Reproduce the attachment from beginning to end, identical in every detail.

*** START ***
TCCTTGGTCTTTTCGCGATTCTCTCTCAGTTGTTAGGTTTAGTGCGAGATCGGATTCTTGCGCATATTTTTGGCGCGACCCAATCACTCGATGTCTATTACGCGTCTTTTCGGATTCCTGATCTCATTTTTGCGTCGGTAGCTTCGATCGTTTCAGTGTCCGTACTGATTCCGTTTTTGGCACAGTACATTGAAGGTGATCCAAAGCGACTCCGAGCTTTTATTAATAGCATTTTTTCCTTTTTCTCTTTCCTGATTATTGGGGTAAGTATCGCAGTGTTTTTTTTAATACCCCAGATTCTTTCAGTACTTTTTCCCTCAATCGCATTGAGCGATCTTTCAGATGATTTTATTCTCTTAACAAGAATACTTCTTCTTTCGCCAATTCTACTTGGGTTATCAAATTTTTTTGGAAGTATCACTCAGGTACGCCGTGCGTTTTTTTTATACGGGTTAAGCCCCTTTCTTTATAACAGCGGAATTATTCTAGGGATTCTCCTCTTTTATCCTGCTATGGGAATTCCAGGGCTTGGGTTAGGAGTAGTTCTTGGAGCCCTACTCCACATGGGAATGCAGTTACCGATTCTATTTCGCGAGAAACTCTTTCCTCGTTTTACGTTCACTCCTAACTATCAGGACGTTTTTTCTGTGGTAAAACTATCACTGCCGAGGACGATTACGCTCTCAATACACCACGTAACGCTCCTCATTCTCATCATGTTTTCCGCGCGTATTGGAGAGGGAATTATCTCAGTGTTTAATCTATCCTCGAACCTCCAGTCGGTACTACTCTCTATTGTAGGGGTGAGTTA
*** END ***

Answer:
TCCTTGGTCTTTTCGCGATTCTCTCTCAGTTGTTAGGTTTAGTGCGAGATCGGATTCTTGCGCATATTTTTGGCGCGACCCAATCACTCGATGTCTATTACGCGTCTTTTCGGATTCCTGATCTCATTTTTGCGTCGGTAGCTTCGATCGTTTCAGTGTCCGTACTGATTCCGTTTTTGGCACAGTACATTGAAGGTGATCCAAAGCGACTCCGAGCTTTTATTAATAGCATTTTTTCCTTTTTCTCTTTCCTGATTATTGGGGTAAGTATCGCAGTGTTTTTTTTAATACCCCAGATTCTTTCAGTACTTTTTCCCTCAATCGCATTGAGCGATCTTTCAGATGATTTTATTCTCTTAACAAGAATACTTCTTCTTTCGCCAATTCTACTTGGGTTATCAAATTTTTTTGGAAGTATCACTCAGGTACGCCGTGCGTTTTTTTTATACGGGTTAAGCCCCTTTCTTTATAACAGCGGAATTATTCTAGGGATTCTCCTCTTTTATCCTGCTATGGGAATTCCAGGGCTTGGGTTAGGAGTAGTTCTTGGAGCCCTACTCCACATGGGAATGCAGTTACCGATTCTATTTCGCGAGAAACTCTTTCCTCGTTTTACGTTCACTCCTAACTATCAGGACGTTTTTTCTGTGGTAAAACTATCACTGCCGAGGACGATTACGCTCTCAATACACCACGTAACGCTCCTCATTCTCATCATGTTTTCCGCGCGTATTGGAGAGGGAATTATCTCAGTGTTTAATCTATCCTCGAACCTCCAGTCGGTACTACTCTCTATTGTAGGGGTGAGTTA